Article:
They were supposed to be two basic items which were rightly placed on the consent calendar – one which created a council subcommittee to help expedite the processing of the application for the Aggie Research Campus – that would be Dan Carson and Gloria Partida. The other was set to hire EPS (Economic & Planning Systems, Inc.) to do the fiscal analysis.
But that simple matter was transformed on Tuesday into allegations and finger pointing.
It started during the main public comment.
Colin Walsh said, “It’s unfortunate that these (items) wound up on the consent calendar in the first place.” He called this project “low information” or “very controlled information.” He said, “We see in a local blog that they’re slowly leaking information, that they’re bringing people in to write stories about it.
“Where is the city discussion?” he asked. “There is just no information and this is a terrible way to govern. We need information. We need engagement. Why isn’t this going to commissions? When is it going to commissions?”
But, as the city pointed out, this is just the start of the process. The project will go to commissions. This item simply hires someone to analyze the project.
Mayor Brett Lee attempted to clarify: “What we’re talking about doing tonight is hire someone to analyze the economic and financial aspects about the proposal in addition to appoint someone to work with the staff to be more involved at the beginning of this process to better understand what the project is and isn’t.
“What we were asked to do tonight, on consent, does not seem to be controversial to me at all,” he said.
Dan Carson said, “Even if the council approves it, it goes before the voters who render final judgment… Ultimately we think it will go to the people.”
Mayor Brett Lee may have declined to characterize the comment by Mr. Walsh, but Will Arnold did not.
“I’m baffled by it (the comments) frankly,” he said. “Although it does make sense why this is happening. We already have folks in this community who have decided they don’t like this project. That’s their prerogative, it’s not everybody’s cup of tea. But one of the pillars of the no on whatever project it is campaign, is to attack the process and say the process is wrong.
“This is a rush job,” he said. “You hear that at every opposition and you’re hearing it now.”
He said, “What we are approving here today is to study this and to appoint a subcommittee.”
He said as soon as the city got the information they put it out there. “If that’s not transparency, if that’s not us doing our due diligence I don’t know what is.
“So the reason you’re hearing the criticism right now is because the folks, that have already decided they’re opposed to this, want to say the process was flawed.
“This is a good process,” he added. “I’m proud to support a good process moving forward.”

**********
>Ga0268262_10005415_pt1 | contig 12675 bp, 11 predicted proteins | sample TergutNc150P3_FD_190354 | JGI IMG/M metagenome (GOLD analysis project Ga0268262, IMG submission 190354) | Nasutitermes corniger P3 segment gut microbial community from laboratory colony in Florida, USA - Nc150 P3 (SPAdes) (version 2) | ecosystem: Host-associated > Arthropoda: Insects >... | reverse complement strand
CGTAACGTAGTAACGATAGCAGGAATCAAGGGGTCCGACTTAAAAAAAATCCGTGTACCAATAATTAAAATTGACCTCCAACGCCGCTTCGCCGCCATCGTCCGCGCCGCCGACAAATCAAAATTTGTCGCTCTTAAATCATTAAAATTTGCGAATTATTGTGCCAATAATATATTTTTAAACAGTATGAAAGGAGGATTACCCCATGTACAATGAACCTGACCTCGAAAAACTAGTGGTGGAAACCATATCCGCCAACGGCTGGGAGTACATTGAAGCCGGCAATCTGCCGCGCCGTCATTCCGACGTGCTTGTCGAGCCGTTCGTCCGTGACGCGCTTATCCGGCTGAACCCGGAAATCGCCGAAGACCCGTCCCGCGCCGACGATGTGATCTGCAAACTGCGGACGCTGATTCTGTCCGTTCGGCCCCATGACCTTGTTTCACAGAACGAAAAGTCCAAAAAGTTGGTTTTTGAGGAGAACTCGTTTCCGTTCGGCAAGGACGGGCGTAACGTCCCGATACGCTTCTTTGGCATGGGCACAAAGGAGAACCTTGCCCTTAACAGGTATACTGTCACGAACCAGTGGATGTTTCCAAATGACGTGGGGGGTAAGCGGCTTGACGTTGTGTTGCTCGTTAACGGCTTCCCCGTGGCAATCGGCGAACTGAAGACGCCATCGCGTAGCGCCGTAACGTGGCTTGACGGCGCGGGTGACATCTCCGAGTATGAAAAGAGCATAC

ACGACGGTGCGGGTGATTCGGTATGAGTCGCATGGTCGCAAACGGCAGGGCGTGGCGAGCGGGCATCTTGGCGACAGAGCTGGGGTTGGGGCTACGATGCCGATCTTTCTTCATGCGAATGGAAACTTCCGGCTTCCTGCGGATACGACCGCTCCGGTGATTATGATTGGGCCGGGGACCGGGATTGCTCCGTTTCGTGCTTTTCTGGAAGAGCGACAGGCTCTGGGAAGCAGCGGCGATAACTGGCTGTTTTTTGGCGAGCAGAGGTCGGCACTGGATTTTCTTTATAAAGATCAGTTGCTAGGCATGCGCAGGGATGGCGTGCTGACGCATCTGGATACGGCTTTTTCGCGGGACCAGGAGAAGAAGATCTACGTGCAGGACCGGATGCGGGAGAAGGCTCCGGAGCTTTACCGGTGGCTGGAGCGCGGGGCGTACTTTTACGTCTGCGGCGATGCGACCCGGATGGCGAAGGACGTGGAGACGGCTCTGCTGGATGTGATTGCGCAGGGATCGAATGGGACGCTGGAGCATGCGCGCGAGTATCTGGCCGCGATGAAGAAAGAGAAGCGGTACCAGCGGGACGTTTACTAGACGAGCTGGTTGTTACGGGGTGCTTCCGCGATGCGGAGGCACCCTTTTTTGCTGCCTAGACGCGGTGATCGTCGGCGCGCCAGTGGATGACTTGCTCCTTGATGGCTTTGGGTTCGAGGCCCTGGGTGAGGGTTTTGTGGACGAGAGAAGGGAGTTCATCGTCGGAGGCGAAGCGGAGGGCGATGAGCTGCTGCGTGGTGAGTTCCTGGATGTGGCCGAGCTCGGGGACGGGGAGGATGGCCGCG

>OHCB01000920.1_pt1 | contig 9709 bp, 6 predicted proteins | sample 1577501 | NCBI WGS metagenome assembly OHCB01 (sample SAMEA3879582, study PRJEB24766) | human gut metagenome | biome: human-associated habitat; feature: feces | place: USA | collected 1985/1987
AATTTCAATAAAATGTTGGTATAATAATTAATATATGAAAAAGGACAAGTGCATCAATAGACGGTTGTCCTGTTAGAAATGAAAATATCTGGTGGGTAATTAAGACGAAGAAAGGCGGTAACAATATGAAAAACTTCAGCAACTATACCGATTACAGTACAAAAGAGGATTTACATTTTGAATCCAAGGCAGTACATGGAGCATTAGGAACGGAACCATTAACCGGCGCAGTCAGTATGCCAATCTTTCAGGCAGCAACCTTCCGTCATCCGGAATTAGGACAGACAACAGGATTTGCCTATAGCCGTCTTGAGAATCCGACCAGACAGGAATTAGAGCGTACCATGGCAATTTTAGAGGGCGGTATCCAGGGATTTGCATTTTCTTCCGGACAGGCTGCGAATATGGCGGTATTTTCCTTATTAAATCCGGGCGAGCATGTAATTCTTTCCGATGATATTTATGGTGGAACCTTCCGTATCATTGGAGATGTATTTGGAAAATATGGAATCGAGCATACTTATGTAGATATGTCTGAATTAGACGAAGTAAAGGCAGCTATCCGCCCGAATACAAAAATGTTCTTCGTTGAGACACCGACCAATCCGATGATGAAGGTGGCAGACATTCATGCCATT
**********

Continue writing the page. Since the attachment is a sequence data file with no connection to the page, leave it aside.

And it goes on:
Ms. Millstein said, “Yes I’m sorry, Will, there is a reason why we’re here and that was unclear and the response I got (from staff) did not clear it up.”
She said, “I take offense at the remark… I have opinions about the project and I’m sure you’ll be hearing a lot about them in the future.”
She referenced the 391 project from 2013 which was placed on the consent calendar and “they tried to push that forward through.” She said, “Forgive me for being once burned, twice shy.
“I had some friendly remarks here, but that’s what happens. You bump it up Will and I’m going to bump it too. Now I’m angry because there is another way to do this. You didn’t have to first present this project under Item E on the Consent Calendar,” she said.
She said, “I’m sorry. It looks underhanded. It really does and it gives me bad déjà vu for what happened with Leland Ranch.
“It didn’t have to happen this way, I’m sorry,” he said.
Colin Walsh shouted that there are over 4000 parking places on this spot. “How many tens of thousands of additional car trips on Mace Boulevard will this be?”
He asked why this wasn’t going to be analyzed by commissions on the transportation issue.
“Councilmember Arnold, my goodness, we’re talking about process. The process going forward tonight was it going to be on consent calendar. Pulling it from consent calendar was already an admission that the process was flawed,” he said.
“If this is the way council is going to approach it,” Mr. Walsh continued. “If this is the rhetoric that we should expect from the council…”
There were also a number of students who came forward to support the project and argue for the need for good jobs to keep students in the community.
One of the issues that came up during public comment was about why there was mention of a possible need for a revised EIR if this was simply an item about the EPS fiscal analysis of the project.
Mike Webb would explain: “There is a statement of fact of prior actions. The only action that the council formally took with respect to the prior MRIC [Mace Ranch Innovation Center] application. We thought it was prudent to reference that action.”
“Moreover,” he said, “(there is) an acknowledgement that we need to evaluate for changed conditions since that EIR was drawn up and certified.”
He said they can’t assume “that that same EIR will go unchanged.”
Councilmember Arnold then apologized for the tone of his rhetoric, noting, “I probably shouldn’t have spoken while I was angry. But I was angry at being told that this government was hiding something from the citizens when I think these items are doing the exact opposite for this project.
“This is more study, more work with the council that will bring more light to the community,” he said. “That door of tone swings both ways, I will promise to do better next time.”
Lucas Frerichs added, “There’s never a lack of process in this community. That’s one of the hallmarks in this community – the engagement and the public process.”
The council then approved both items unanimously and moved on.
—David M. Greenwald reporting